Embolization of Arterial Gastric Supply in ObesityLast updated on July 2021
- Recruitment Status
- Not yet recruiting
- Estimated Enrollment
- Same as current
- Morbid Obesity
- Not Applicable
- Allocation: N/AIntervention Model: Single Group AssignmentMasking: None (Open Label)Primary Purpose: Treatment
- Between 18 years and 71 years
- Both males and females
Obesity is now an epidemic in the developed and developing world. Medical management is ineffective at population level. Metabolic surgery has been shown to be effective in achieving weight loss and controlling associated conditions. However, surgery is invasive and has associated complications. Fur...
Obesity is now an epidemic in the developed and developing world. Medical management is ineffective at population level. Metabolic surgery has been shown to be effective in achieving weight loss and controlling associated conditions. However, surgery is invasive and has associated complications. Furthermore, not every patient is interested in or eligible for surgery. Bariatric gastric embolization recently emerged as a promising minimally invasive alternative to open bariatric surgery. Data from several initial pilot clinical trials suggests that gastric embolization is safe and can induce weight loss. Previous studies have concentrated on left gastric artery embolization as the primary target vessel because it supplies the largest portion of the fundus. However, it may be desirable to target a different artery, specifically the left gastroepiploic which also supplies the fundus. The left gastric artery is spared in bariatric surgery because it supplies the residual pouch after the surgery. Embolization of the left gastric artery may result in worse healing in the event of follow-up surgery potentially excluding people should they subsequently want it or become eligible. This study aims to assess safety and efficacy of bariatric embolization of the gastro-epiploic arcade using 300-500 micrometres calibrated polyvinyl-alcohol microparticles, for patients with morbid obesity. The target population consists of adult, morbidly obese patients with contraindication for bariatric surgery. Patients included in the study will be followed up for 12 months post bariatric embolization. The primary end point is procedural safety, defined as number and severity of adverse events occurring during the study period. Secondary end points include weight loss, evolution of weight and thigh circumferences, evolution of serum ghrelin levels and evolution of quality of life indexes.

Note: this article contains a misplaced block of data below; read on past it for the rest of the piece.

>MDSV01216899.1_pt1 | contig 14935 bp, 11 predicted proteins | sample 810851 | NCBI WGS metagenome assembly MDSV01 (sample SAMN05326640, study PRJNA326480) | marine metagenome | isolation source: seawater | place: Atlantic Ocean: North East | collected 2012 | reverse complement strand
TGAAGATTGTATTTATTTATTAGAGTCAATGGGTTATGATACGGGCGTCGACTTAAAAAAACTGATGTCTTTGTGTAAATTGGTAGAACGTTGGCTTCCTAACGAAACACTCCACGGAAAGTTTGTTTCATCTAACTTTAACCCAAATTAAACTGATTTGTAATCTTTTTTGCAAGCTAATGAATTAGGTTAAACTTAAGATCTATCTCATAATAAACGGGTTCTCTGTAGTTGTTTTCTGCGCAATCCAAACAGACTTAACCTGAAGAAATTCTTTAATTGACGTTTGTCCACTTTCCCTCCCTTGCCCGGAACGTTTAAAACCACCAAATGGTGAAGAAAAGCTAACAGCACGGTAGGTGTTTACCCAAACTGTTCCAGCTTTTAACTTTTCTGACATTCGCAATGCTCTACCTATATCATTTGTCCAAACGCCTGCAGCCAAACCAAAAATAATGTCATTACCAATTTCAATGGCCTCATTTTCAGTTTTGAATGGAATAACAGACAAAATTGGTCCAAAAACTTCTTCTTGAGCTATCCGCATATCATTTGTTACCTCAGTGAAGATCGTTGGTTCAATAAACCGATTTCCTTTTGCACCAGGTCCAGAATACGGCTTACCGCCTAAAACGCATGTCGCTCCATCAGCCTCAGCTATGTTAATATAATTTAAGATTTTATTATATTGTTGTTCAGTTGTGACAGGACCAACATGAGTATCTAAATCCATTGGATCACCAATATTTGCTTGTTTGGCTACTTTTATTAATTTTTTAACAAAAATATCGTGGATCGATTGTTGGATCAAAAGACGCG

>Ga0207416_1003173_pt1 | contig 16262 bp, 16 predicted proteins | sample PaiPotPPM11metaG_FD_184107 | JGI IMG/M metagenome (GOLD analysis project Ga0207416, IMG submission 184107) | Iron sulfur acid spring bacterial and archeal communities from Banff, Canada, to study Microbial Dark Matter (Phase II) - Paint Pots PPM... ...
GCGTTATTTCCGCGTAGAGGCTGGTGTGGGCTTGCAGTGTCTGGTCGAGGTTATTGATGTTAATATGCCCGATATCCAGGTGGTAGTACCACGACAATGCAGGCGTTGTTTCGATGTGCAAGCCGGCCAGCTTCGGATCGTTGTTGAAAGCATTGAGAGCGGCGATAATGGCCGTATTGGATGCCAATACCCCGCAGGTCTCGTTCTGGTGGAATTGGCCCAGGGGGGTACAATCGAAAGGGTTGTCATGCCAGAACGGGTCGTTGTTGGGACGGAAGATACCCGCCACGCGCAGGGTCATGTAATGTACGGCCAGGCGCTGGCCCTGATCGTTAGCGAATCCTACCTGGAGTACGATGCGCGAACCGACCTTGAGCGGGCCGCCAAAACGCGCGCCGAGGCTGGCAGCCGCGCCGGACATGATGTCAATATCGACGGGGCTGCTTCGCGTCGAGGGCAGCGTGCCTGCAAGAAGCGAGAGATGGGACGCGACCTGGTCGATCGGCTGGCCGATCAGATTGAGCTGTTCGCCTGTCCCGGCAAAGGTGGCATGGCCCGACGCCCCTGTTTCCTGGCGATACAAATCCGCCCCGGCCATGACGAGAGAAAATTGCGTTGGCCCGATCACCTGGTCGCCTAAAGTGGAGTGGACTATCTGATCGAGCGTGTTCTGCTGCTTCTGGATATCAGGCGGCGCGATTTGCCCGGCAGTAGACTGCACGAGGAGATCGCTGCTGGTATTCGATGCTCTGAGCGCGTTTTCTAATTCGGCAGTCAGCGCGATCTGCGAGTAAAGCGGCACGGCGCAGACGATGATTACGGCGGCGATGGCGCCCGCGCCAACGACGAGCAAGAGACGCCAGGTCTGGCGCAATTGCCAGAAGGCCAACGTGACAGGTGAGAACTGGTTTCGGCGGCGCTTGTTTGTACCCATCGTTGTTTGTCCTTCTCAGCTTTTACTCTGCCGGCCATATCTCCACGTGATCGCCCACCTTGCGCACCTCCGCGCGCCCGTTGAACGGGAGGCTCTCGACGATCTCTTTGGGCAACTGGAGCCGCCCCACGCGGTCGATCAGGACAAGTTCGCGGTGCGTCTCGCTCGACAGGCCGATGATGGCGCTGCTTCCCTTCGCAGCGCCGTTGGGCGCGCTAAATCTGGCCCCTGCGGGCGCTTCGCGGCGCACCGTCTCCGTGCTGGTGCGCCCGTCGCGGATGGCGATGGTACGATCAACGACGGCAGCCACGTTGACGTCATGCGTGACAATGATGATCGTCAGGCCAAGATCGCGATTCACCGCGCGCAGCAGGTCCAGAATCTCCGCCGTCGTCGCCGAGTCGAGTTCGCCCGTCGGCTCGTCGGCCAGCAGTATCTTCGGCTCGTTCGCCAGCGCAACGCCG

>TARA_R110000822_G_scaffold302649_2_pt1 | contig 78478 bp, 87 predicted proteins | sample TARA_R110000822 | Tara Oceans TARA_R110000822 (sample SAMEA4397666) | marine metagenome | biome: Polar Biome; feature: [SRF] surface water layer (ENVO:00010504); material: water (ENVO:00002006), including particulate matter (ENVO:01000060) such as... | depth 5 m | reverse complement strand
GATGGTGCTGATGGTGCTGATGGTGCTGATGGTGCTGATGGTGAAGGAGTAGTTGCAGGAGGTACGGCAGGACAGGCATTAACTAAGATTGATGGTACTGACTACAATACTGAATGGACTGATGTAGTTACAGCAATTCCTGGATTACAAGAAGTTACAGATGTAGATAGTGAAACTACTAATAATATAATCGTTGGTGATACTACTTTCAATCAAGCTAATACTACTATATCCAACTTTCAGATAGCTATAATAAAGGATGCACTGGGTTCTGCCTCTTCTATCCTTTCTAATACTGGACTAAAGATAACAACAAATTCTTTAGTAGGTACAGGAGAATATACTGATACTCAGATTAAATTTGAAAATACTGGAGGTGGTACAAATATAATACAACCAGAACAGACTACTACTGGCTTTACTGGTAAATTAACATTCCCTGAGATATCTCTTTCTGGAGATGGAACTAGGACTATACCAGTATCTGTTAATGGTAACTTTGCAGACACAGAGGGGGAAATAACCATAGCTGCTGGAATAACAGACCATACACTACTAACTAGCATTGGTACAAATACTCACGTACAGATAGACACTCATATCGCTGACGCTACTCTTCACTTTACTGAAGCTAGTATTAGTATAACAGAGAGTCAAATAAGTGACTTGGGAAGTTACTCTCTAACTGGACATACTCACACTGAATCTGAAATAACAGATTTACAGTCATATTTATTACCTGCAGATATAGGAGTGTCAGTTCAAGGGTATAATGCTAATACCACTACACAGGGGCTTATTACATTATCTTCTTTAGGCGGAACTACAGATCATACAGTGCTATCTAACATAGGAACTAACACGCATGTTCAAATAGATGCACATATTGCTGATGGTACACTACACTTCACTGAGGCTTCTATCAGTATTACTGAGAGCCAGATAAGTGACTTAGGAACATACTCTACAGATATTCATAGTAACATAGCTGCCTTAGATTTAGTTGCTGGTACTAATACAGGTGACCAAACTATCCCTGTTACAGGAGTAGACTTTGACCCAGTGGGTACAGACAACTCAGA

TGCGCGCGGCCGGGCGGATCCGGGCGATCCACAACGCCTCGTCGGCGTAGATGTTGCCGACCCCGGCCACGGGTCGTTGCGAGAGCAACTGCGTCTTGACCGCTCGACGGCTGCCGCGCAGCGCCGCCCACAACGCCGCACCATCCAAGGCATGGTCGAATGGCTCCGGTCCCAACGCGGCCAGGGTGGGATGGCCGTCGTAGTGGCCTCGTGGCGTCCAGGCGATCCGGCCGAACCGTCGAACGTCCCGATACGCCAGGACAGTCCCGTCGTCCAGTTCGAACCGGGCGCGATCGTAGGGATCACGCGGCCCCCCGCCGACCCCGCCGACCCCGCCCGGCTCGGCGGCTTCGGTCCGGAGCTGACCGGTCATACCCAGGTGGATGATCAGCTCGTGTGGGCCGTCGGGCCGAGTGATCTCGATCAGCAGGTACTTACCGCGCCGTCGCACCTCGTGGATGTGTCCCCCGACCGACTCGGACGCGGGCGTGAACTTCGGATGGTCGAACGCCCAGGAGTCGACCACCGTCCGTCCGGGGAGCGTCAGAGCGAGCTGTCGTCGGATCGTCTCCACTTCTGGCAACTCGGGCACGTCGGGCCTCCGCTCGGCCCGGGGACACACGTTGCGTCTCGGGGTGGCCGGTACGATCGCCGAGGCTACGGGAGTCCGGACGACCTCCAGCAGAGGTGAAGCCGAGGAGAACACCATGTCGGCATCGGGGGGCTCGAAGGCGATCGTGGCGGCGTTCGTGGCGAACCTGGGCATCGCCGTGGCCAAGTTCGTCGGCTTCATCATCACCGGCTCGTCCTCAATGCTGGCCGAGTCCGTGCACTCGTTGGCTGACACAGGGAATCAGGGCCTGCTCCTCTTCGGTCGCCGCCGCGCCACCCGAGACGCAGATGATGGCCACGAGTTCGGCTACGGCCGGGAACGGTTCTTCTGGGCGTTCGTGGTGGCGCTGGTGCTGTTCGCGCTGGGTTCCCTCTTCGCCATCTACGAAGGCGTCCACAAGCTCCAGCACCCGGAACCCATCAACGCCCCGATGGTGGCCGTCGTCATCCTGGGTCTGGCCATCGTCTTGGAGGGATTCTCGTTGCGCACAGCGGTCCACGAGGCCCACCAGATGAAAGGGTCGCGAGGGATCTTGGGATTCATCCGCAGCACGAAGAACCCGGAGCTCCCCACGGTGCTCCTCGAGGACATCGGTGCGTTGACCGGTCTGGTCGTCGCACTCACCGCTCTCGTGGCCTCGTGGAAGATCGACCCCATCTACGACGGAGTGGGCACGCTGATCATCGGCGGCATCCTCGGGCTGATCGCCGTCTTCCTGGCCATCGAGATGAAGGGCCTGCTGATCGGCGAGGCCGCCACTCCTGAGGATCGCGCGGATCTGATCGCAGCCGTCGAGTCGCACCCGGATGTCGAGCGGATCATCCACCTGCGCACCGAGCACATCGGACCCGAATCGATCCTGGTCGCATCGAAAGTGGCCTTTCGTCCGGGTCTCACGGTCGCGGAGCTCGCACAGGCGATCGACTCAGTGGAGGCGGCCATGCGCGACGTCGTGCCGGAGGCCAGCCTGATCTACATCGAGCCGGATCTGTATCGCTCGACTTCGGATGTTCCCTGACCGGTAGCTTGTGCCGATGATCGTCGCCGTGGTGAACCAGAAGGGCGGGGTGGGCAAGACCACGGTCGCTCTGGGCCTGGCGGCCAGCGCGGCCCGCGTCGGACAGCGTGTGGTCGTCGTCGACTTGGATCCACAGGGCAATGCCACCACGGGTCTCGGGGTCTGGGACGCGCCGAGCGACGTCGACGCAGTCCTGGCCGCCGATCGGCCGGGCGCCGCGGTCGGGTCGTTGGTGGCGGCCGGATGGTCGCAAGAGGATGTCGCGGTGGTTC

- NCT #
- Not Provided
- Principal Investigator: Raoul POP, MD, PhD Service de Neuroradiologie Interventionnelle, Nouvel Hôpital Civil, Strasbourg